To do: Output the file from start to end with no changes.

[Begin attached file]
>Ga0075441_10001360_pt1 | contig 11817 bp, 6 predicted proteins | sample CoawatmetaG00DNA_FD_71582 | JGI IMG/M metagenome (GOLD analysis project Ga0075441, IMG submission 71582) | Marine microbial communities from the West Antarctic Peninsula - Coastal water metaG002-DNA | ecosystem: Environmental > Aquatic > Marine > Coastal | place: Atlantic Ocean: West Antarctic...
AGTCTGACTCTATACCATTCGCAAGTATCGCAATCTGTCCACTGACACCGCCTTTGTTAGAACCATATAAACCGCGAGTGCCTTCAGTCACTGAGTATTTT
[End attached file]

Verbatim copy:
>Ga0075441_10001360_pt1 | contig 11817 bp, 6 predicted proteins | sample CoawatmetaG00DNA_FD_71582 | JGI IMG/M metagenome (GOLD analysis project Ga0075441, IMG submission 71582) | Marine microbial communities from the West Antarctic Peninsula - Coastal water metaG002-DNA | ecosystem: Environmental > Aquatic > Marine > Coastal | place: Atlantic Ocean: West Antarctic...
AGTCTGACTCTATACCATTCGCAAGTATCGCAATCTGTCCACTGACACCGCCTTTGTTAGAACCATATAAACCGCGAGTGCCTTCAGTCACTGAGTATTTT